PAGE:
What it really costs to become a lawyer in the Philippines


It’s the morning before my trip to Japan. I should be packing but I feel like it is high time somebody wrote about this topic in light of the ever shrinking job market today.

It is graduation season once again when we welcome college graduates into the real world.  Or in real-world parlance, a welcome to unemployment, at least for those who slacked off in school and didn’t graduate with good grades or Latin honors (i.e. summa, magna, and cum  laude).  As one who did graduate with Latin honors, I got calls from several companies inviting me to work for them and I found myself a job, four months before graduation.

Generally, most college grads who do not find employment immediately after graduation will start contemplating getting further education in the hopes of improving their job prospects.  This post is directed to these undecided ones who, at one point or another, will seriously consider going to law school. No one really talks about this as Pinoys are coy about money matters but let me share with you what it really costs to become a lawyer in the Philippines.

Let me preface this by stating my personal circumstances: (a) I went to a partially subsidized law school (government law school) that is ranked first in the country; (b) I studied full-time; (c) my parents fully funded my stay in school and I’m forever grateful; (d) I moved from Cebu to Manila, where my law school is situated; and (e) I worked a part-time job during law school that gave me some discretionary income to buy my own clothes and any fun stuff (the amount of which is excluded in this post).  The emotional costs are high but cannot be quantified of course so I just settle on breaking down the financial cost below. 

Estimated total cost of going to law school until successful admission to the bar: PhP 1,971,100.00

1. Tuition fee per semester is about PhP 25,000.00 or a total of PhP 200,000.00 for entire 4 year stay. There are two semesters per year and law school lasts for four years.

Entrance to this government law school is competitive and slots are limited.  On the other hand, private law schools generally charge a tuition fee of about PhP 60,000.00 per semester.


UPDATE:  For an updated cost of tuition and books, at least for a certain private law school, just read here .


2. Rent is about PhP 5,000.00 per month for a one bedroom apartment or a total of PhP 300,000.00 for entire 5 year stay including bar review.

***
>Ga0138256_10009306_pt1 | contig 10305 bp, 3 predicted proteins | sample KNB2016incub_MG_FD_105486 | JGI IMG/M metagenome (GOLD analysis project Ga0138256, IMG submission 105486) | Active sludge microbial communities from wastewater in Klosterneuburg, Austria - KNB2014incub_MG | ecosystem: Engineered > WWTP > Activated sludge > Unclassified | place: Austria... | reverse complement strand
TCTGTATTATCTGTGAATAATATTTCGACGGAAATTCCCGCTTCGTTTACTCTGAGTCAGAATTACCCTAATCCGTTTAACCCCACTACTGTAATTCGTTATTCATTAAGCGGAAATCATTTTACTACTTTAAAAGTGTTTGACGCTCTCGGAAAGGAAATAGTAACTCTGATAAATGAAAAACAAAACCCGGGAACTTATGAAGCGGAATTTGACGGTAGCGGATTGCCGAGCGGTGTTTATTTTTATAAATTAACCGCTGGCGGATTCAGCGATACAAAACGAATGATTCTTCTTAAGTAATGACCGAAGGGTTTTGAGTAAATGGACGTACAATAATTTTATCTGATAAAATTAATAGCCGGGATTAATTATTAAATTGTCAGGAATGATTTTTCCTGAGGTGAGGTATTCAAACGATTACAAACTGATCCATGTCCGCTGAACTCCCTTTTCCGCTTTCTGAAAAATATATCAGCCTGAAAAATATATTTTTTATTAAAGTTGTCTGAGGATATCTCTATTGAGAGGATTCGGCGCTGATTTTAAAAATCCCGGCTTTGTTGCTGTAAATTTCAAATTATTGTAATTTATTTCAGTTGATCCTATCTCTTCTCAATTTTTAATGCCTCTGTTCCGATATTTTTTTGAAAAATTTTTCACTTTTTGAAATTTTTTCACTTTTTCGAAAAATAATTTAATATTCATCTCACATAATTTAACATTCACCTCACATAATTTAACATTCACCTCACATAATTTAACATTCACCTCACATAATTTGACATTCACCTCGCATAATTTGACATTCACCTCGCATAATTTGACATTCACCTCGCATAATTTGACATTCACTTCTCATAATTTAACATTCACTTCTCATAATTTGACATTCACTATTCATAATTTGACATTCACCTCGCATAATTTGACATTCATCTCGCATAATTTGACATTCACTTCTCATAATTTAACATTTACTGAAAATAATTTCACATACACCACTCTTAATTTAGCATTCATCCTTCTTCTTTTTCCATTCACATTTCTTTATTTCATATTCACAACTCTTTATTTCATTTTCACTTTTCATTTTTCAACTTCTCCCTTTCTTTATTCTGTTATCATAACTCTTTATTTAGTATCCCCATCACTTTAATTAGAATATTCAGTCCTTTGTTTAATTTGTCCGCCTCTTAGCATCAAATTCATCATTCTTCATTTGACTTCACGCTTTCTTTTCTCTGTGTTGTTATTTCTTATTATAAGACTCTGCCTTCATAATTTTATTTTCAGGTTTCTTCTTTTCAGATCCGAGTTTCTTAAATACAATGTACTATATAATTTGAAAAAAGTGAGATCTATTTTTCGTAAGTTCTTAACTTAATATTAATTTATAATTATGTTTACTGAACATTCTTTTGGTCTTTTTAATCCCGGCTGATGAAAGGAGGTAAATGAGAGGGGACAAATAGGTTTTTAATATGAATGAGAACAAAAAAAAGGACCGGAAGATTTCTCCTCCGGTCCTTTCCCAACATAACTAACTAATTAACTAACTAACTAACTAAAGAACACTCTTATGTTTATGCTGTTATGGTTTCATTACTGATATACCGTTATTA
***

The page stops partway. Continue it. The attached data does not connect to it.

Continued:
Living in Quezon City,  where living costs are lower, totally helped.

3. Living expenses cost about PhP 20,000.00 a month or a total of PhP 1.2 million for entire 5 years.

4. Plane tickets to and from Cebu (went home 4x a year) is about PhP 20,000.00 per year or a total of PhP 100,000.00 for entire 5 year stay.

5. Book expenses and expenses for photo copying of cases per semester is about PhP 15,000.00 or a total of PhP 120,000.00 for entire 4 year stay in school.

6. Bar review classes cost about PhP 10,000.00

7. Bar petition costs and other related bar review cost about PhP 5,000.00

8. Hotel accommodation for bar exam month PhP 25,000.00.

9. Food, transportation and other expenses during bar month PhP 10,000.00.

10. IBP Dues upon admission to the bar PhP 1,100.00.

UPDATE:  The costs don’t stop here.  Once you become a lawyer please note the startup costs of being a first year lawyer.

As you can tell, law school costs a lot. Take that with the average bar passage rate of only 17-25%, making 75% of law grads unemployable as lawyers, it may be high time for undecided ones to think twice before going to law school.


Moreover, law school will train you as a lawyer, for a career as a lawyer and not as a manager or whatever business or other field irrelevant to law. Thus, if you plan to go to law school, it should be for the purpose of becoming a lawyer and not as a supplement to your existing career in a field outside of law.  A law degree does not make you a desirable candidate for any other job other than a lawyer.

Nevertheless, congrats to the 2016 graduates!


20 something lawyer



13 thoughts on “What it really costs to become a lawyer in the Philippines

  1. In the end – after getting that JD title, it’s still your choice whether to pursue practicing law or not. Some people don’t really find the practice of law as a very hollistic way of spending the rest of their lives with. What I mean is, they sometimes tend to find other jobs outside of law and seem to be very happy with their current careers, since practicing law doesn’t really make them happy anymore. Plus their title of being an attorney really comes in handy. The way you ended your article was a bit too close-ended for me. But nevertheless, thank you for this information. It’s very helpful! 🙂

    Liked by 1 person

    1. Being an attorney does come in handy but is it worth the financial and emotional costs of going to law school if one knows going in that he/she is never going to practice law anyway? what you speak of are lawyers who decided to divert careers (where law isn’t a necessary requirement) after discovering that they’re unhappy / don’t find law practice worthwhile. Thanks for dropping by samantha!


  2. I am a teacher and have already finished my MA degree. However, I would still want to pursue something that I really like. I envy friends who took law and It gives me the urge to enroll. My husband is really supportive on this. Thank you for this article, it enlightened me a lot! Gave me courage!


    1. Happy to hear that Aika, you’re welcome. If law is your passion, why not? 😃 Would love to hear how your law pursuit goes, keep in touch!


    1. Hi Geno & Lea, I’m not aware of the rules in Europe but I’m informed that law degrees from accredited law schools in the
      Philippines are acceptable in the US, subject to regulatory rules such as passing a certain state’s bar exam.


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